President Barack Obama has said he has no evidence that the scandal which ended former General David Petraeus's career has had a negative impact on US national security.
In his first public comments on the matter, Mr Obama told a White House news conference that, from what he has seen, no classified information was disclosed which would harm national security.
The president was speaking five days after Gen Petraeus resigned as head of the Central Intelligence Agency after disclosing that he had an affair with his biographer, Paula Broadwell. Current Afghanistan commander General John Allen has since become embroiled in the growing scandal.
Gen Petraeus resigned as head of the CIA on Friday after admitting an extramarital affair with Ms Broadwell. He had been set to give evidence to Congress this week on the September 11 attack on the US Consulate in Benghazi, Libya, in which the US ambassador was killed.
Gen Petraeus has indicated his willingness to testify, the head of the Senate Intelligence Committee, Dianne Feinstein, said today. No date for the testimony has been set, and Ms Feinstein said it would be limited to the Benghazi attacks.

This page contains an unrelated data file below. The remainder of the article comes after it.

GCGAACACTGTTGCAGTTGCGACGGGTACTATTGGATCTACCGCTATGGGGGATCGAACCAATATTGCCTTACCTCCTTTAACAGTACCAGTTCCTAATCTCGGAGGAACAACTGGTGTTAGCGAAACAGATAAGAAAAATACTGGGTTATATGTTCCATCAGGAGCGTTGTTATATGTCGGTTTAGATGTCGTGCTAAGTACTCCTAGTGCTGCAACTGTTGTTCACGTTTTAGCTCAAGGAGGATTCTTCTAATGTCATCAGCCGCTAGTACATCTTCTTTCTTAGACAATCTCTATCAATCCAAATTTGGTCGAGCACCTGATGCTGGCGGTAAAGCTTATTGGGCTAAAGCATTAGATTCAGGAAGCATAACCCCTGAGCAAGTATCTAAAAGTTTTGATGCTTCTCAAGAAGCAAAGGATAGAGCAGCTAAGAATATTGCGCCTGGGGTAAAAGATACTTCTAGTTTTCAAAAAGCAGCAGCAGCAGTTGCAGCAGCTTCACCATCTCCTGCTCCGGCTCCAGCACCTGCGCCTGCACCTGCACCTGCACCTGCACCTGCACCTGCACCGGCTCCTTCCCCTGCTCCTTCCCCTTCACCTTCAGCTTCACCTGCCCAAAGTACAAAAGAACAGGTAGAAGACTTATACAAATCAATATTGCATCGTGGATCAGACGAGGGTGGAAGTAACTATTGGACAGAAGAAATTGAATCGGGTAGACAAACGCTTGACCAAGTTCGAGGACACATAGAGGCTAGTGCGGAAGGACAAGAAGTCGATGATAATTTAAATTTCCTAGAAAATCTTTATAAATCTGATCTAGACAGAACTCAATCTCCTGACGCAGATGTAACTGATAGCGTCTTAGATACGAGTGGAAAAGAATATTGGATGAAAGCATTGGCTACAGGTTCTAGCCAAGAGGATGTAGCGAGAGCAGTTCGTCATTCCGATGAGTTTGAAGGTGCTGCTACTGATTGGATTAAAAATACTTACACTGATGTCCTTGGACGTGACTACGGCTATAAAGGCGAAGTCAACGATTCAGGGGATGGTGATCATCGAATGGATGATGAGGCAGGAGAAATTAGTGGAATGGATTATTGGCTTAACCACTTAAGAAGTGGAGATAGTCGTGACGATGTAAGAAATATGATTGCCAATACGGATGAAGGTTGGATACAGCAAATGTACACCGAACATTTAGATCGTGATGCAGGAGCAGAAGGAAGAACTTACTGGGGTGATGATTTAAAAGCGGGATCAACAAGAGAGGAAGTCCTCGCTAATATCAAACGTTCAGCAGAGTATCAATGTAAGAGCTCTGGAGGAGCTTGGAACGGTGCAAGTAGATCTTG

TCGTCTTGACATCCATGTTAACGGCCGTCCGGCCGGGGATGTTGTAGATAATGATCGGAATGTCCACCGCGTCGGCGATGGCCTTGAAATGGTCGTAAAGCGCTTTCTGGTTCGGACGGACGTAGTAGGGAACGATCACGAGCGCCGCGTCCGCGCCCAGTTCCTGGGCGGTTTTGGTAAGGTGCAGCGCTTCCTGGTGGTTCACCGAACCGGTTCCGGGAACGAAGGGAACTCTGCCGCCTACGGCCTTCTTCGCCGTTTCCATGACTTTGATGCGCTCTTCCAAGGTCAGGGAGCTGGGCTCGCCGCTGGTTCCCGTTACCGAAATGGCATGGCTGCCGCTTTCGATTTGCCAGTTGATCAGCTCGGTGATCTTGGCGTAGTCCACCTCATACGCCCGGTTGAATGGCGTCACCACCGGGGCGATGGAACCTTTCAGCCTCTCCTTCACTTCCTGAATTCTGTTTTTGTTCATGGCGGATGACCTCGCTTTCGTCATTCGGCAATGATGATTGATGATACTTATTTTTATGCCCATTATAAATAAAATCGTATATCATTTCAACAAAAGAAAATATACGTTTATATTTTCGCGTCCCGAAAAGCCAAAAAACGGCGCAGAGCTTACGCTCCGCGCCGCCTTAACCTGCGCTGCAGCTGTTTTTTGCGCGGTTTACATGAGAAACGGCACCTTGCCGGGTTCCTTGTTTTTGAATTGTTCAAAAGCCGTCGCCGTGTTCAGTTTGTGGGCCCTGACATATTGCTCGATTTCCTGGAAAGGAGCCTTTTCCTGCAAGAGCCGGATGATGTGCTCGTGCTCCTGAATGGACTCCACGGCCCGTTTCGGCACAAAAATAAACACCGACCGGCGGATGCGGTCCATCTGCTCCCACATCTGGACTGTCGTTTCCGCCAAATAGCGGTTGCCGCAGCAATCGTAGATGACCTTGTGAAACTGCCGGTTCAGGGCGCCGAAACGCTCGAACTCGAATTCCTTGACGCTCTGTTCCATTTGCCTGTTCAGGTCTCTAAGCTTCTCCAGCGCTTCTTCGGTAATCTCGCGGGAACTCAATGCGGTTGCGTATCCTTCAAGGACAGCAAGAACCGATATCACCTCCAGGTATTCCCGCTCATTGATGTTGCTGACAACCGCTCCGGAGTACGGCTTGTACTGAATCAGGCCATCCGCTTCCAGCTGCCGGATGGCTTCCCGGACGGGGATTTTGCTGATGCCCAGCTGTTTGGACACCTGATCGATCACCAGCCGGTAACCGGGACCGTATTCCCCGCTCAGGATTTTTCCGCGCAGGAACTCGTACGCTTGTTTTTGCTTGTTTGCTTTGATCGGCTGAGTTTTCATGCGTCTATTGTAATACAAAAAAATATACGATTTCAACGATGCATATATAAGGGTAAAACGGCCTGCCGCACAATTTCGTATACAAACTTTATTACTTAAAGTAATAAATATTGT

Gen Petraeus, 60, whose highly respected career as the top US commander in Iraq and Afghanistan led some to speculate on a run for president, has expressed regret over the affair with Ms Broadwell.]
US officials say Ms Broadwell, 40, sent harassing, anonymous emails to a woman she apparently saw as a rival for Gen Petraeus's affections. That woman, Jill Kelley, in turn traded sometimes flirtatious email messages with Gen Allen, possible evidence of another inappropriate relationship.
Mr Obama said he did not want to comment on the specifics of the investigation.
He had hoped to use Wednesday's news conference, his first since his re-election, to build support for his economic proposals heading into negotiations with polticians on the so-called fiscal cliff - the year-end, economy-jarring expiry of tax cuts Americans have enjoyed for a decade, combined with automatic across-the-board reductions in spending for the military and domestic programmes.
But the scandal threatens to overshadow the president's economic agenda this week, derail plans for a smooth transition in his national security team and complicate war planning during a critical time in the Afghanistan war effort.